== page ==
12. Gifford RH, Dorman MF, McKarns SA, Spahr AJ: Combined electric and contralateral acoustic hearing: word and sentence recognition with bimodal hearing. Journal of Speech, Language & Hearing Research 2007;50(4):835-843.
  13. Etymotic Research, Inc. BKB-SIN Test. Speech-in-Noise Test Version 1.03, 2005.
  14. Killion M, Niquette P, Revit L, Skinner M. Quick SIN and BKB-SIN, two new speech-in-noise tests permitting SNR-50 estimates in 1 to 2 min (A). Journal of the Acoustical Society of America 2001;109(5):2502-2512.
  15. Peterson GE, Lehiste I. Revised CNC lists for auditory tests. Journal of Speech & Hearing Disorders, 1962;27:62-72.
  16. Minimum Speech Test Battery (MSTB) for Adult Cochlear Implant Users (2011). Auditory Potential, LLC. MSTB instruction manual (mirror copy here)
  17. Carhart, Raymond. Selection of hearing aids. Archives of Otolaryngology. 44, 1-18 (1946)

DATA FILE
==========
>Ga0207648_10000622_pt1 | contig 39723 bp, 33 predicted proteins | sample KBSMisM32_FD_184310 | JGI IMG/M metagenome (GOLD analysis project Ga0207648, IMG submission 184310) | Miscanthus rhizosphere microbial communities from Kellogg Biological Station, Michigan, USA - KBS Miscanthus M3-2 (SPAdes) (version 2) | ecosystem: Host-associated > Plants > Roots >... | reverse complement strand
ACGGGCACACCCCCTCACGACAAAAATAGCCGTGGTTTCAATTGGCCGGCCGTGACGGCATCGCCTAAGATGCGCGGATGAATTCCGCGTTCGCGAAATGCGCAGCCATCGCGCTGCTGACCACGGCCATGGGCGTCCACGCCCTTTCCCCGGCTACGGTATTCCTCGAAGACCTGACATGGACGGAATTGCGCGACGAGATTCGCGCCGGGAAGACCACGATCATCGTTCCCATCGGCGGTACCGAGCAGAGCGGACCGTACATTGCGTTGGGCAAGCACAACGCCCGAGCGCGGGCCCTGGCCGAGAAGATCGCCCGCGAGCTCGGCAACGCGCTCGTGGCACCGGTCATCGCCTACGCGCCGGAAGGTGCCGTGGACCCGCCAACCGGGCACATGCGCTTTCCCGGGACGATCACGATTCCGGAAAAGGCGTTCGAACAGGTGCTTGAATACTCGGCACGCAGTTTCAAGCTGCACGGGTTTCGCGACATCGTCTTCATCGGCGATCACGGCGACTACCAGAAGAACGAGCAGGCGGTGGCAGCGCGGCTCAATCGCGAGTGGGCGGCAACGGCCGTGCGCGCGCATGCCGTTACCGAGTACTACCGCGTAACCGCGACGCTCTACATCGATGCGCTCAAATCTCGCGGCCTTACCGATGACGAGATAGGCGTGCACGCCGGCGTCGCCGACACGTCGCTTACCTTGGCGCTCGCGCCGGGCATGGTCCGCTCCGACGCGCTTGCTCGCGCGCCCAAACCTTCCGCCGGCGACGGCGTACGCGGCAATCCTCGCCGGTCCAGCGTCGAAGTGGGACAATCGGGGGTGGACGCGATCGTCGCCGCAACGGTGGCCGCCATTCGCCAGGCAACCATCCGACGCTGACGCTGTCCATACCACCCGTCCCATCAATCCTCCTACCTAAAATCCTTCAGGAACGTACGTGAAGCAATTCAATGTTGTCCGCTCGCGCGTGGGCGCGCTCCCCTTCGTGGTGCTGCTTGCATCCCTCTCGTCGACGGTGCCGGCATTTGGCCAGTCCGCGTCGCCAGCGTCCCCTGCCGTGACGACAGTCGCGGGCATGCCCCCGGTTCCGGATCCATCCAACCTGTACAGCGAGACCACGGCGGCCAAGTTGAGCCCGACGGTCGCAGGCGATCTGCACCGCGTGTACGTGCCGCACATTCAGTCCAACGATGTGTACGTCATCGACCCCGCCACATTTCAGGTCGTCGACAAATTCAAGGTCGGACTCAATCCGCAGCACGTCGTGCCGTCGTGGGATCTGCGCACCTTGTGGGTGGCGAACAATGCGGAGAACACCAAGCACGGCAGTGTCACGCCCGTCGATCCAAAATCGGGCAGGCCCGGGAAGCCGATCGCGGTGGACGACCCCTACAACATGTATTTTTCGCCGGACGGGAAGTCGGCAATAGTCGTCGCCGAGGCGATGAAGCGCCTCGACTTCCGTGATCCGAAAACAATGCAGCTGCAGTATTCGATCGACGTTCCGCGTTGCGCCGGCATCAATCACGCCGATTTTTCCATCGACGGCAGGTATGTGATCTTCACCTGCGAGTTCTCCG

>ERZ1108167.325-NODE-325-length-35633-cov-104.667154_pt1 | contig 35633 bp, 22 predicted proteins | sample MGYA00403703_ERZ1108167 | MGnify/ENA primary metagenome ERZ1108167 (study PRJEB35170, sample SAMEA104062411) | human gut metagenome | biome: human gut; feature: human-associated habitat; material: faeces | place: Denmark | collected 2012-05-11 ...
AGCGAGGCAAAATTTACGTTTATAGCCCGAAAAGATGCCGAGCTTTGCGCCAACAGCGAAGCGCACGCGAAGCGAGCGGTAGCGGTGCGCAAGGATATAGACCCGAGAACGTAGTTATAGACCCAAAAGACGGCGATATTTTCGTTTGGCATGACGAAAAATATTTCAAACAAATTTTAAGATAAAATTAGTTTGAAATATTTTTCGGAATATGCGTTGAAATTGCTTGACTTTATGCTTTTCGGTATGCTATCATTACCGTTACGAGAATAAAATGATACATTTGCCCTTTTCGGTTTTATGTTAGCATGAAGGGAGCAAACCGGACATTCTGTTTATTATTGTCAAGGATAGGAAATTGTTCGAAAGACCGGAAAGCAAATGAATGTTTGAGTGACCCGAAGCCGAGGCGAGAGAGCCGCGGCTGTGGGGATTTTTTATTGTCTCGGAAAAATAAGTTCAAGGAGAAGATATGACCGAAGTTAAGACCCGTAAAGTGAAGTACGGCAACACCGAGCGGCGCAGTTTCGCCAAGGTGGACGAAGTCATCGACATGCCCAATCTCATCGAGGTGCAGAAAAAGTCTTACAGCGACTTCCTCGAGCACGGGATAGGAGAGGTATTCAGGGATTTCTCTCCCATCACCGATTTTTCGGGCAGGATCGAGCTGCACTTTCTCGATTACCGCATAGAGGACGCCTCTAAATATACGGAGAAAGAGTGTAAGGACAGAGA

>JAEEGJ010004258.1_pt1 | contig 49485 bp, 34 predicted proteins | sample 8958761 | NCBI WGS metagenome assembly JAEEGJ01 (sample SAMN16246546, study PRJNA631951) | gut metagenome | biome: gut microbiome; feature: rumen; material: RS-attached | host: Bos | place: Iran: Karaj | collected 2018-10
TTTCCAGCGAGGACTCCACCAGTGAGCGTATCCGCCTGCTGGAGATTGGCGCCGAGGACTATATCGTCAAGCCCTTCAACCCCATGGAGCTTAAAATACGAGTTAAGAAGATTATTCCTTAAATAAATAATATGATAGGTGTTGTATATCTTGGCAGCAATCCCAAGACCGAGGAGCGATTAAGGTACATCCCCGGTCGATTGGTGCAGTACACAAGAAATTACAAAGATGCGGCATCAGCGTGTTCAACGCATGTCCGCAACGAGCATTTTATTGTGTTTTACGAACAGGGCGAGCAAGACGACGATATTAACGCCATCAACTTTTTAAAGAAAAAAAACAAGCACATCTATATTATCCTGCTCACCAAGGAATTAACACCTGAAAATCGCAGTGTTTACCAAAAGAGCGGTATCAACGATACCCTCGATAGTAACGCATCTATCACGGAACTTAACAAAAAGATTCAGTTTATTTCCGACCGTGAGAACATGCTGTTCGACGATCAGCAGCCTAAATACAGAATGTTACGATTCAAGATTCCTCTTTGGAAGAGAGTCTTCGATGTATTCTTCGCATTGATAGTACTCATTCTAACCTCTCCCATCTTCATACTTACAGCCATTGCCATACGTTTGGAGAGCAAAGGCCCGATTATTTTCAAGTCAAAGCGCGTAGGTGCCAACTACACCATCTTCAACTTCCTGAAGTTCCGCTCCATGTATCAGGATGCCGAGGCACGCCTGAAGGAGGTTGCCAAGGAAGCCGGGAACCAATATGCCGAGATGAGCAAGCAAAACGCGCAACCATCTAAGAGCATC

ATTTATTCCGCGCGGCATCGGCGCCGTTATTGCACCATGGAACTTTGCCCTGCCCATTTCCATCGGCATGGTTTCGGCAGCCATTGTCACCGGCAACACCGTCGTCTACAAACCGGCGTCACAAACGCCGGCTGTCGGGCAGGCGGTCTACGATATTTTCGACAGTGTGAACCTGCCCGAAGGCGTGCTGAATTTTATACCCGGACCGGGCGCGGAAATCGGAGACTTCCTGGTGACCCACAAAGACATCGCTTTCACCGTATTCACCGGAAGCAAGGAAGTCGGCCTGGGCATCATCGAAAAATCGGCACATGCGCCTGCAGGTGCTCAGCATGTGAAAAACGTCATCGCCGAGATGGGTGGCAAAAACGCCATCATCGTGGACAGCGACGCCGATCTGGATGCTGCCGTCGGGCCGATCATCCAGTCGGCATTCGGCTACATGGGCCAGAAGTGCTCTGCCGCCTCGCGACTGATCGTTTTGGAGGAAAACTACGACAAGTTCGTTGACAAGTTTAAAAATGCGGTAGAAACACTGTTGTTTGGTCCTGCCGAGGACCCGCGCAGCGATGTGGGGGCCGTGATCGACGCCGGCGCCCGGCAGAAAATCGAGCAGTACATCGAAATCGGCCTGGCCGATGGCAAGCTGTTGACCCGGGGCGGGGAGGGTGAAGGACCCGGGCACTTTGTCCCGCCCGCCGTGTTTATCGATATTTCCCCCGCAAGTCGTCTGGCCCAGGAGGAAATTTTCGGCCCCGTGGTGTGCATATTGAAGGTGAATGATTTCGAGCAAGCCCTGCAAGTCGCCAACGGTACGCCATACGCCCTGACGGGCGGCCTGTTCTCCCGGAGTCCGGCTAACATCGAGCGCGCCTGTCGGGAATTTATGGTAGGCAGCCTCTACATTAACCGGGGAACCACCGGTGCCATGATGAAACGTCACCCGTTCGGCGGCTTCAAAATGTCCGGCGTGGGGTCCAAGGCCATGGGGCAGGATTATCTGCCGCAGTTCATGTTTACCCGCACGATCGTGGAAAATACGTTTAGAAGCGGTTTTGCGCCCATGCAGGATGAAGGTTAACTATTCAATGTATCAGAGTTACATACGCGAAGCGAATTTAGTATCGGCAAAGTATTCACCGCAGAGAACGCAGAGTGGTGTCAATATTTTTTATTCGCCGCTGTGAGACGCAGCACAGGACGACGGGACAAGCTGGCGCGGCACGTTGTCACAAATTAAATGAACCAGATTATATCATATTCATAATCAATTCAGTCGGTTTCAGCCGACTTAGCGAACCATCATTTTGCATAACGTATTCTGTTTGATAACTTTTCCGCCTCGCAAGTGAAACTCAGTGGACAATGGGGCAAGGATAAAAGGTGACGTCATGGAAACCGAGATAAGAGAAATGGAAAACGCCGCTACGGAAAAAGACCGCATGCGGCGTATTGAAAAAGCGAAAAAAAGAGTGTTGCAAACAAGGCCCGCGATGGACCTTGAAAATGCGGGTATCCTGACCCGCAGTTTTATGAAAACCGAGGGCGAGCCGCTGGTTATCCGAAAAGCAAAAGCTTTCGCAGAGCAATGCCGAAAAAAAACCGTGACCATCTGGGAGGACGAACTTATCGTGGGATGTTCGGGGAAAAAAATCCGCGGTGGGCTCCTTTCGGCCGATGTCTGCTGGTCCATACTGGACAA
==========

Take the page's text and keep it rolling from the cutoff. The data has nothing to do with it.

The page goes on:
18. State-by-State list of audiology professional licensing Boards
  19. We recommend checking the Southwest and JetBlue websites in addition to the travel discount sites such as Expedia and Orbitz as these two airlines don’t participate in third party website bookings

Bootnotes:

  • One of the candidates who was improperly turned down for CI’s is a member of our local HLAA chapter: This spring we personally referred this lovely lady to one of the better (but small) CI programs in Chicagoland; and in mid-June we received an excited e-mail from her daughter that she qualified. The next time we saw her was last month; and when we asked her how her journey was coming along, she told us that because she didn’t care too much for the surgeon’s bedside manner, she went to a large program where she was turned down because she heard too well. Upon investigation, we found that the small program used recorded speech; while the large program violated protocol by using MLV;